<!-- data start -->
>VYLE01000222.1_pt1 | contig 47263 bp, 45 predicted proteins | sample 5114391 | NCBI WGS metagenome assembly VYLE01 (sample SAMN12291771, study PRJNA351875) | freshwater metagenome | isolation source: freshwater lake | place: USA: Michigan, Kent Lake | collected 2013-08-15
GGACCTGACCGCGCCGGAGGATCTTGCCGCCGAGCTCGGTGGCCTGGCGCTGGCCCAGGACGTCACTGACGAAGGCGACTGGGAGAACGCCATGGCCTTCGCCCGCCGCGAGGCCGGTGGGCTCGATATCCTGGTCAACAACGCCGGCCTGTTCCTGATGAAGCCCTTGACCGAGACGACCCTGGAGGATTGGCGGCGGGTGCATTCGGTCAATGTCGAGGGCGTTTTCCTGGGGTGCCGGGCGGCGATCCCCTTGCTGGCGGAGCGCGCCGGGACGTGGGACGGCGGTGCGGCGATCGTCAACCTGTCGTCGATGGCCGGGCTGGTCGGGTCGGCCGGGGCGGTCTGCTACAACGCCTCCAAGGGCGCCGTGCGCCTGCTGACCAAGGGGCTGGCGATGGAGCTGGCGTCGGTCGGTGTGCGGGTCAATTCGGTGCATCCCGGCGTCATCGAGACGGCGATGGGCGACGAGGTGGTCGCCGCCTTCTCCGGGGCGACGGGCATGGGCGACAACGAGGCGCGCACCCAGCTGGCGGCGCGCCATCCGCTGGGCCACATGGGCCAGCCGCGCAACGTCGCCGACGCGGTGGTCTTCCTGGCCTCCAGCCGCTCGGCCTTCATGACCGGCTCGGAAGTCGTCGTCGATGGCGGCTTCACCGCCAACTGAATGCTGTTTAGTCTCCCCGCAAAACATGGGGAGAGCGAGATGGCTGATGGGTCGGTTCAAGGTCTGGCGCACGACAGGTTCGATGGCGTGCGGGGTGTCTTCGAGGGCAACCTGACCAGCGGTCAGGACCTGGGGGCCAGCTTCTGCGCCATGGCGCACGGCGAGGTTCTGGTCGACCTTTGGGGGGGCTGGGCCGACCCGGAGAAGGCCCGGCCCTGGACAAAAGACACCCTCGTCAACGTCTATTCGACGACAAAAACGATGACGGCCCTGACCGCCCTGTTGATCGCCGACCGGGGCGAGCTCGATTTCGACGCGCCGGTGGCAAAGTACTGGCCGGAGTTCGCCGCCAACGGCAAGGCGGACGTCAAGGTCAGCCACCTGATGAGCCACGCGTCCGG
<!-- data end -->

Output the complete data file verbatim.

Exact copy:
>VYLE01000222.1_pt1 | contig 47263 bp, 45 predicted proteins | sample 5114391 | NCBI WGS metagenome assembly VYLE01 (sample SAMN12291771, study PRJNA351875) | freshwater metagenome | isolation source: freshwater lake | place: USA: Michigan, Kent Lake | collected 2013-08-15
GGACCTGACCGCGCCGGAGGATCTTGCCGCCGAGCTCGGTGGCCTGGCGCTGGCCCAGGACGTCACTGACGAAGGCGACTGGGAGAACGCCATGGCCTTCGCCCGCCGCGAGGCCGGTGGGCTCGATATCCTGGTCAACAACGCCGGCCTGTTCCTGATGAAGCCCTTGACCGAGACGACCCTGGAGGATTGGCGGCGGGTGCATTCGGTCAATGTCGAGGGCGTTTTCCTGGGGTGCCGGGCGGCGATCCCCTTGCTGGCGGAGCGCGCCGGGACGTGGGACGGCGGTGCGGCGATCGTCAACCTGTCGTCGATGGCCGGGCTGGTCGGGTCGGCCGGGGCGGTCTGCTACAACGCCTCCAAGGGCGCCGTGCGCCTGCTGACCAAGGGGCTGGCGATGGAGCTGGCGTCGGTCGGTGTGCGGGTCAATTCGGTGCATCCCGGCGTCATCGAGACGGCGATGGGCGACGAGGTGGTCGCCGCCTTCTCCGGGGCGACGGGCATGGGCGACAACGAGGCGCGCACCCAGCTGGCGGCGCGCCATCCGCTGGGCCACATGGGCCAGCCGCGCAACGTCGCCGACGCGGTGGTCTTCCTGGCCTCCAGCCGCTCGGCCTTCATGACCGGCTCGGAAGTCGTCGTCGATGGCGGCTTCACCGCCAACTGAATGCTGTTTAGTCTCCCCGCAAAACATGGGGAGAGCGAGATGGCTGATGGGTCGGTTCAAGGTCTGGCGCACGACAGGTTCGATGGCGTGCGGGGTGTCTTCGAGGGCAACCTGACCAGCGGTCAGGACCTGGGGGCCAGCTTCTGCGCCATGGCGCACGGCGAGGTTCTGGTCGACCTTTGGGGGGGCTGGGCCGACCCGGAGAAGGCCCGGCCCTGGACAAAAGACACCCTCGTCAACGTCTATTCGACGACAAAAACGATGACGGCCCTGACCGCCCTGTTGATCGCCGACCGGGGCGAGCTCGATTTCGACGCGCCGGTGGCAAAGTACTGGCCGGAGTTCGCCGCCAACGGCAAGGCGGACGTCAAGGTCAGCCACCTGATGAGCCACGCGTCCGG